The U.S. Supreme Court announced Friday it would take up the issue of whether the federal government can offer subsidies to offset health insurance costs to people in the 34 states that refused to set up their own health insurance exchanges.
At issue is one of the cornerstones of the Affordable Care Act: premium tax credits, otherwise known as subsidies, available to some to help offset the cost of their health insurance premium. So far, 14 states have established their own health insurance exchanges, while those 34 states run by conservatives ideologically opposed to the health-care law have refused.
The Obama administration, as authorized by the ACA, stepped in when Republicans refused to set up a state exchange and set up its own federally run health insurance exchange.
Conservative opponents to the Affordable Care Act argue the language of the ACA allows only the states, and not the federal government, to offer subsidies for health insurance purchases.
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They claim that in establishing the subsidy structure, Congress dictated it would apply only to exchanges “established by the state” and argue those four words limit the availability of those tax benefits solely to state-run exchanges.
In other words, according to ACA opponents, Congress never intended for consumers in states run by conservative opponents to health-care reform to receive the tax benefit.
The Obama administration disagrees and says that an entire reading of the health-care reform statue and its legislative history make it clear that Congress had no intention of ever limiting tax credits to only those living in states that set up their own health insurance exchanges. The administration argues that the entire point of the ACA is to expand coverage to as many people as possible and that if those premium tax credits were not available everywhere, key policy goals would be impossible to attain because insurance would remain unaffordable for millions of Americans.
Conservative legal scholars launched a series of lawsuits challenging the federal government’s ability to offer subsidies in its exchanges, including King v. Burwell, the case the Roberts Court agreed to hear Friday.
A unanimous panel of judges on the Fourth Circuit Court of Appeals in King ruled in favor of the administration, while a divided panel of judges from the D.C. Circuit Court of Appeals ruled the subsidies were invalid.
Meanwhile, the entire panel of judges of the D.C. Circuit Court of Appeals will hear an identical challenge in December in Halbig v. Burwell. A federal district judge in Oklahoma ruled in late September against the administration in yet another challenge to the subsidies. That ruling is stayed pending an expected appeal by the Obama administration to the Tenth Circuit Court of Appeals.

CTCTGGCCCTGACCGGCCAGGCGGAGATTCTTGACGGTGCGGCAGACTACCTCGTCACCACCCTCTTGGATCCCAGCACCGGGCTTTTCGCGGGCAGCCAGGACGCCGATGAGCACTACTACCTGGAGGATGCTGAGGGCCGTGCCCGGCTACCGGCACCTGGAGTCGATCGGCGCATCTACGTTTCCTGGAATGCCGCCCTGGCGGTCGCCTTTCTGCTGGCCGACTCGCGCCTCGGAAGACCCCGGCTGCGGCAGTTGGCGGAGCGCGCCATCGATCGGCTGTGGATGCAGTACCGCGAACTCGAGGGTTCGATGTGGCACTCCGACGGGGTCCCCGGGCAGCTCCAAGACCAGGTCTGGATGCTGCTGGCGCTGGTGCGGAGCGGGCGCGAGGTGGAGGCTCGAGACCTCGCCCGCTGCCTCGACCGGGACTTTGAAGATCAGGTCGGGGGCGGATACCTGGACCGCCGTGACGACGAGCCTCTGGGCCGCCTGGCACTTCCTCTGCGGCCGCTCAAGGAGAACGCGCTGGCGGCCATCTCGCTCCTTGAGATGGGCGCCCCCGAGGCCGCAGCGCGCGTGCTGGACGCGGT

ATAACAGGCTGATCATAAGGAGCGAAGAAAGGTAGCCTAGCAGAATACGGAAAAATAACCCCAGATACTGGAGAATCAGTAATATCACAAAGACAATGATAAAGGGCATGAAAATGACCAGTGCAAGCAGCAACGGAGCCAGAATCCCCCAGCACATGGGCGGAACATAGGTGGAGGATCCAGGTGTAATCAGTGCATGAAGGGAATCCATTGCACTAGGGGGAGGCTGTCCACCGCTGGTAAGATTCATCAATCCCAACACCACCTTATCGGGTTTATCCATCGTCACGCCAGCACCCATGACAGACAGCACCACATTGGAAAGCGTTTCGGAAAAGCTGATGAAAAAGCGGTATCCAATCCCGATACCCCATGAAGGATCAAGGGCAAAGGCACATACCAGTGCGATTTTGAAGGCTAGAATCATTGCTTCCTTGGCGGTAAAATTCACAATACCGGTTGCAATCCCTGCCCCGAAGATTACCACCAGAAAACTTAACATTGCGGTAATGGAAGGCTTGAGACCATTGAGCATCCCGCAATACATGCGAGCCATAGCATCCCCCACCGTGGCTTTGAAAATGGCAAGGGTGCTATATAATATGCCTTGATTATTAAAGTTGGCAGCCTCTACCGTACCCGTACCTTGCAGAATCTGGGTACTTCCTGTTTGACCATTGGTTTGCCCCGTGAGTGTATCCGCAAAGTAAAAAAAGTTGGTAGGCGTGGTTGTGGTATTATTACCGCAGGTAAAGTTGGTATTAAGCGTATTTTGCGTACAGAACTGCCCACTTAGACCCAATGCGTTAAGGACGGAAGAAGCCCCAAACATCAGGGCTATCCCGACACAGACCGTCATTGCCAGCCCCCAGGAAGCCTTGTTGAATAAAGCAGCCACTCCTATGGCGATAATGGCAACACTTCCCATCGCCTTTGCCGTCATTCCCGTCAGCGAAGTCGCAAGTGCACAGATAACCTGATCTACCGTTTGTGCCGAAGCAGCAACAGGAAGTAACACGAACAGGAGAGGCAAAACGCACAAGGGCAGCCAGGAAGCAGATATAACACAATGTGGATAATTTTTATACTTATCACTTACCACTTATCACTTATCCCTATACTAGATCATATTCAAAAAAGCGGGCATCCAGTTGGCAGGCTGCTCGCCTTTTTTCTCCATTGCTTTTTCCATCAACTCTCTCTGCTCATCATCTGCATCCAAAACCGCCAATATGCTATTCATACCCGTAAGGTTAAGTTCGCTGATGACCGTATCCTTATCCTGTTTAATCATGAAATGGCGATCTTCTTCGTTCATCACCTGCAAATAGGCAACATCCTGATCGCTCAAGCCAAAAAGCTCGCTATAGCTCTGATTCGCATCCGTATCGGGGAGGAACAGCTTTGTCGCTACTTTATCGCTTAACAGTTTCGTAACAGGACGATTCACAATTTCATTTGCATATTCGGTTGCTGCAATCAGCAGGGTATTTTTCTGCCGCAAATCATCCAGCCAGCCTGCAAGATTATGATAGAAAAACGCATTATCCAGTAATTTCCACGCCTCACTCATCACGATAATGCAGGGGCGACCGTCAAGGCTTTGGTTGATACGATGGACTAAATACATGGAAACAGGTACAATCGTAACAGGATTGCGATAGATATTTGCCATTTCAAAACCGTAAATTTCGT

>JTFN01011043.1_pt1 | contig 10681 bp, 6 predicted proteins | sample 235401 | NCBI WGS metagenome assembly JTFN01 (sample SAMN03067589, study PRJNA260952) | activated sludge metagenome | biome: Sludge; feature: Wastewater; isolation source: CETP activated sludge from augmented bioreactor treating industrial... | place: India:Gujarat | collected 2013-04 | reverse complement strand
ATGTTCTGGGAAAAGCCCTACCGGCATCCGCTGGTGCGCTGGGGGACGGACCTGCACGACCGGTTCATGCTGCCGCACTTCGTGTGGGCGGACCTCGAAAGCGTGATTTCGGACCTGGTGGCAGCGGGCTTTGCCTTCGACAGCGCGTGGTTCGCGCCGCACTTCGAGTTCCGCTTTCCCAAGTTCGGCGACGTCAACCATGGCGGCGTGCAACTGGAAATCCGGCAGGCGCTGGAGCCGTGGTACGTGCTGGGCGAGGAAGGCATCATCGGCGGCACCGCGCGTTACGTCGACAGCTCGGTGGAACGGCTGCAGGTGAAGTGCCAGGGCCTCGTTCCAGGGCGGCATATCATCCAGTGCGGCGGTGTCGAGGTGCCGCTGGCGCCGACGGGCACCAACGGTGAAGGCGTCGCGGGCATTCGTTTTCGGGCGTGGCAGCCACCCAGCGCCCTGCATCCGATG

The Supreme Court normally releases its list of cases it will hear on Mondays, so Friday’s order caught some legal scholars by surprise.
As of now, there is no disagreement among the federal appeals courts as to whether or not the Obama administration can offer the subsidies. A panel of judges for the D.C. Circuit Court of Appeals ruled against the administration, but that decision was vacated after the entire panel of judges agreed to hear the case. That means there is no current split among the federal courts of appeals, which is normally when the Supreme Court intervenes in a dispute.
Nearly five million people have received federal subsidies to help them afford health insurance on an exchange run by the federal government, with the average subsidy about $4,700 per person, according to SCOTUSblog.
Should the challengers succeed in their claims before the Roberts Court, the effects would be far-reaching. Not only would those nearly five million people lose health-care subsidies; the ripple effects in the insurance market could be devastating.
Many people who receive the subsidies now would find insurance so expensive that they would qualify for the law’s hardship exemption and no longer have to obtain a policy, leaving a fresh crop of newly uninsured people and shifting, again, the financial burden onto hospitals to carry the costs of treating more uninsured patients.
For some with chronic illnesses, where insurance coverage is absolutely necessary, it could leave them to purchase insurance only through through the individual market, raising the rates there as well.
The Roberts Court has not scheduled a date yet for oral arguments in the case, but Friday’s order means a decision will happen by the end of the Court’s term, in June 2015.